and strengthening of corporate America have helped the related high yield bond market to climb.
As per Wall Street Journal , “purchasers of corporate debt are demanding the smallest interest-rate premium to comparable government bonds since 2007”. In general, a company needs to exhibit a steady earnings trend to be able to issue debt securities to the public at a favorable coupon rate.
When a company’s credit quality apparently improves, it becomes easier for it to issue increased amounts of debt at low rates. This is why default risk remains low if investors put their money into investment-grade bonds of some well-established companies.
Let’s come to the interest rate risk. While the bond market saw a turbulent 2013 thanks to the initiation of taper talk and the resultant rise in long-term interest rates, volatility in rates have largely bottomed out this year. In 2014, rates have not been rising as expected previously. The Fed has also pared down its prior hints of short-term rate hike (possibly next year) thus underpinning the low chances of interest rate rises this year.
Even if long-term rates rise, inflation adjusted real rates should not prevail at sky-high levels over the long term. Notably, as the U.S. economy shifts to top gear, inflation will also see an uptick. Investors should note that, the Fed’s decision on further taper in 2014 will depend on whether inflation and employment perk up at a desired pace.
This means that a gradual interest rate rise in a modestly inflationary environment may not prove all that bad for the long-term bond ETFs (read: Comprehensive Guide to U.S. Junk Bond ETF Investing ).
Thus, with each and every condition being fulfilled for high-quality corporate bond markets, a look at the top ranked ETF in the Corporate Bond space would be the best way to capture the uptrend and cater to investors seeking higher yields without too much extra risk:
About the Zacks ETF Rank
The Zacks ETF Rank provides a recommendation for the ETF in the context of our outlook for the underlying industry, sector, style box or asset class. Our proprietary methodology also takes into account the risk preferences of investors. ETFs are ranked on a scale of 1 (Strong Buy) to 5 (Strong Sell) while they also receive one of three risk ratings, namely Low, Medium or High.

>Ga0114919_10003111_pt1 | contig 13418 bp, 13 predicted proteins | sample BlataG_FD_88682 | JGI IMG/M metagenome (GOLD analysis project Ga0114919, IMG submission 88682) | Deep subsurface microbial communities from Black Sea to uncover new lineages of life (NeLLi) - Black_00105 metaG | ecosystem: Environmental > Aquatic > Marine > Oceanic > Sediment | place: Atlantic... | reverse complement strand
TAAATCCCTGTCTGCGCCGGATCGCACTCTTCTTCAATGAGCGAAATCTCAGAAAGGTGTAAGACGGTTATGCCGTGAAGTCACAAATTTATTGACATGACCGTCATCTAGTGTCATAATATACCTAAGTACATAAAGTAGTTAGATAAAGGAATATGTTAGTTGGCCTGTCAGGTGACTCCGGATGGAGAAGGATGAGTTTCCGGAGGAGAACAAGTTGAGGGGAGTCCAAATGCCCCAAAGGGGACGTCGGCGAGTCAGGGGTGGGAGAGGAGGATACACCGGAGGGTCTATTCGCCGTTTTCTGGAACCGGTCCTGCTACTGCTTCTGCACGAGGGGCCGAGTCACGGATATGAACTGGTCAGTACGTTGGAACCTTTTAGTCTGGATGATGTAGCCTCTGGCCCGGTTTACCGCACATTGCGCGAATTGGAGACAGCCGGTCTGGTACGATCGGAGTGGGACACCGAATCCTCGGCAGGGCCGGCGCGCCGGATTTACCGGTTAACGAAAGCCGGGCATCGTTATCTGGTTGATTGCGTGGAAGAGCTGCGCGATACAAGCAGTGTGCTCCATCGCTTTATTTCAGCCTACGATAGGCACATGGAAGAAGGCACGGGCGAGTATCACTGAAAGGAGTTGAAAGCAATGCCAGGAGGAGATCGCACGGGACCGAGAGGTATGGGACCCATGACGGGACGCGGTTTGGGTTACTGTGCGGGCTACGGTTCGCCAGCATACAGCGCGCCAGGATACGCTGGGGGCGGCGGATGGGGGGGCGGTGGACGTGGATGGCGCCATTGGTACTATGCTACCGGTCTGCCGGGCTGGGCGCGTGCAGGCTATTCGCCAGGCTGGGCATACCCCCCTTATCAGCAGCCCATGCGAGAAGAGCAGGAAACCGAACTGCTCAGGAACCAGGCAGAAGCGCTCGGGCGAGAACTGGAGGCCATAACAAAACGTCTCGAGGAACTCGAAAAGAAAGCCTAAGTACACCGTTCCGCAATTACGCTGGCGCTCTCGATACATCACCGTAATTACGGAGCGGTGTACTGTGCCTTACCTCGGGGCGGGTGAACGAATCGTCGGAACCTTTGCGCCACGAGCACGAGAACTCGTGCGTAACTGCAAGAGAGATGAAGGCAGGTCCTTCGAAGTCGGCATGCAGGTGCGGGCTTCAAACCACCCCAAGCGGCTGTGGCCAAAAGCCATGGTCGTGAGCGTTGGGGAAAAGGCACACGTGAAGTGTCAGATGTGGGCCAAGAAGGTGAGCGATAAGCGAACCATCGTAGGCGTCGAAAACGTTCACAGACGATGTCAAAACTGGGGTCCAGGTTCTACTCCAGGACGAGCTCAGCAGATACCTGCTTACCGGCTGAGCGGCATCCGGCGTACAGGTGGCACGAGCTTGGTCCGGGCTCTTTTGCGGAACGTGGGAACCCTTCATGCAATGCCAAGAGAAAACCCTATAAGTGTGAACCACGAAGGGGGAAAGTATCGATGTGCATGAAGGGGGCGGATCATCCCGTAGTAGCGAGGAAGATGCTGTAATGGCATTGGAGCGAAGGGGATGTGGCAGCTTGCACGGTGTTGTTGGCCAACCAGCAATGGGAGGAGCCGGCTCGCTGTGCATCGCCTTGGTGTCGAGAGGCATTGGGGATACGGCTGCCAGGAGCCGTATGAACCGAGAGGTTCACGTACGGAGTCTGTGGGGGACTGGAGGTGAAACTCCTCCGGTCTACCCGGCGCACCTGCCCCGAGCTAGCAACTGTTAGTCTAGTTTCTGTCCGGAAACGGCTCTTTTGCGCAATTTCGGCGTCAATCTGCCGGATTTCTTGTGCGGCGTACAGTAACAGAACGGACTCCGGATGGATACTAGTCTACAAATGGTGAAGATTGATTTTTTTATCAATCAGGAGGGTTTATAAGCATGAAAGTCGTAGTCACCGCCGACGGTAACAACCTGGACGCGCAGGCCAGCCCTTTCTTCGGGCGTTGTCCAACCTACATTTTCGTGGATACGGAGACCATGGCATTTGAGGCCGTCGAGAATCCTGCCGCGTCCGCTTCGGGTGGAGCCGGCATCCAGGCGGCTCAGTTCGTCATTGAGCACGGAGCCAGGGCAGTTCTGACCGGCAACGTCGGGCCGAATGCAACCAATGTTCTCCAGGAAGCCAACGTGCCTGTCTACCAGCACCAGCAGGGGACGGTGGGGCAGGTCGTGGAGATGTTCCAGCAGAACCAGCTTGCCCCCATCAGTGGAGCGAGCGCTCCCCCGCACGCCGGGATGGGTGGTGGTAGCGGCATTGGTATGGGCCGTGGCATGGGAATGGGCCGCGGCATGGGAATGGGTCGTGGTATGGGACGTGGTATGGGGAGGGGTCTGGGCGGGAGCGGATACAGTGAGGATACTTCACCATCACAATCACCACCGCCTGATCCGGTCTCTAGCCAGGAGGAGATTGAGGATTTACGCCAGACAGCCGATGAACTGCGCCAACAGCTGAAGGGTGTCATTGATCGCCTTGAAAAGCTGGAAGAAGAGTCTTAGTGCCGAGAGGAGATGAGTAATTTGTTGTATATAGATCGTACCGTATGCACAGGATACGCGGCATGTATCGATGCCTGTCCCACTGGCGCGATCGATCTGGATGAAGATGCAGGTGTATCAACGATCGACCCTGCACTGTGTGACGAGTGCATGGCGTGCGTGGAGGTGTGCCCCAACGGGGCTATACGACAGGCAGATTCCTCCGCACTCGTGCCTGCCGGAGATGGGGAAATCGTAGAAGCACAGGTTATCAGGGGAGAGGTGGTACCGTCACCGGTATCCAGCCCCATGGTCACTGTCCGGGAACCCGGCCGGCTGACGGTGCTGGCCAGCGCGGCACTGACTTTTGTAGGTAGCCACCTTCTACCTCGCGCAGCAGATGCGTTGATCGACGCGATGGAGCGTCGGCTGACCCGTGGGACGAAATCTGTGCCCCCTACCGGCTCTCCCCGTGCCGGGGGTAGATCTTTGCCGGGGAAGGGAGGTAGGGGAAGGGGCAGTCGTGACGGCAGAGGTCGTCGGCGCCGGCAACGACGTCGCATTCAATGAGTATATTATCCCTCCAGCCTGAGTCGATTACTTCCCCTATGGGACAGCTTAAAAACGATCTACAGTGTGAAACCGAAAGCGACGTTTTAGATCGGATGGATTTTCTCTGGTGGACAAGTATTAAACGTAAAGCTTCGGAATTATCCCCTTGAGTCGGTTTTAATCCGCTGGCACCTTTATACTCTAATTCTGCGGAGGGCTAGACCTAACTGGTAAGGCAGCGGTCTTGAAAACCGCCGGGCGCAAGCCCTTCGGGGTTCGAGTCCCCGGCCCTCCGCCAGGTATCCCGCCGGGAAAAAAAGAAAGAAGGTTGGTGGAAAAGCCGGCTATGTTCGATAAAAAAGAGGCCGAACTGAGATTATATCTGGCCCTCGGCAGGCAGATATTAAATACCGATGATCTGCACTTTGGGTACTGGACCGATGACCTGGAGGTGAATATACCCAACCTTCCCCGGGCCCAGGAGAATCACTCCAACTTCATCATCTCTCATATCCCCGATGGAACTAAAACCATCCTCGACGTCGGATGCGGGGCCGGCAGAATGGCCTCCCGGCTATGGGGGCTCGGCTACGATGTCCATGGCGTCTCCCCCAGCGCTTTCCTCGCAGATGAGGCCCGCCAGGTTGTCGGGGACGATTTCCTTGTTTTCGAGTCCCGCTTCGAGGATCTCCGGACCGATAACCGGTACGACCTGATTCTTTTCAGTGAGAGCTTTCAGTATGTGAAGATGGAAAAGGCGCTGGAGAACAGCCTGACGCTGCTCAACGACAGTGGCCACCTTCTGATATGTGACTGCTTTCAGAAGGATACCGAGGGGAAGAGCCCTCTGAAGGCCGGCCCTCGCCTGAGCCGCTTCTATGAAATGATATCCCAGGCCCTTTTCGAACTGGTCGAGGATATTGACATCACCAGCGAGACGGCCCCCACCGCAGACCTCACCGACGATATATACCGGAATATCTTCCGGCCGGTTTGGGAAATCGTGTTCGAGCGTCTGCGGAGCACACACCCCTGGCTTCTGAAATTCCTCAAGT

The aim of our models is to select the best ETFs within each risk category. We assign each ETF one of the five ranks within each risk bucket. Thus, the Zacks ETF Rank reflects the expected return of an ETF relative to other products with a similar level of risk.
For investors seeking to apply this methodology to their portfolio in the corporate bond space, we have taken a closer look at the top ranked LWC. This ETF has a Zacks ETF Rank of 2 or ‘Buy’ rating with a high risk outlook and is detailed below:
SPDR Barclays Long Corp Term Bond ETF (NYSEARCA:LWC)
This fund looks to track the Barclays Capital Long U.S. Corporate Index. This Index intends to measure mainly the performance of U.S. corporate bonds that have a maturity of greater than or equal to 10 years. The corporate bonds have high investment grade rating as well.
The ETF targets the longer end on the yield curve with a weighted average maturity of 24.08 years. It is subject to high levels of interest rate risk primarily due to its long-term focus as indicated by a weighted average duration of 13.72 years. Also, in terms of credit risk, the ETF seems decently placed with investment grade bonds occupying 80% of the portfolio.
However, the ETF is an appropriate choice for investors seeking high yield. The ETF’s yield-to-maturity hovers around 4.58% (as of April 15, 2014) which is higher than the 3.46% yield offered on 30-year treasury bonds.
Year-to-date, LWC has returned investors 8.64%. We currently give LWC a Zacks ETF Rank of 2 or ‘Buy’ rating along with a high risk outlook.
In short, with corporate America definitely on a roll, 2014 should be the year for corporate bonds, definitely the ones with investment grade ratings. We at Zacks have plenty of buy-rated corporate bonds while no government bonds are presently top rated (read: Zacks Top Ranked Corporate Bond ETF: LQD ).
High quality corporate debt should outperform U.S. government bonds this year thanks to their higher-yield nature even if interest rates rise. This high yield nature of the corporate bonds will likely make up for the erosion in capital appreciation in a rising rate scenario, and especially if rates slowly move higher over the course of the next few years.
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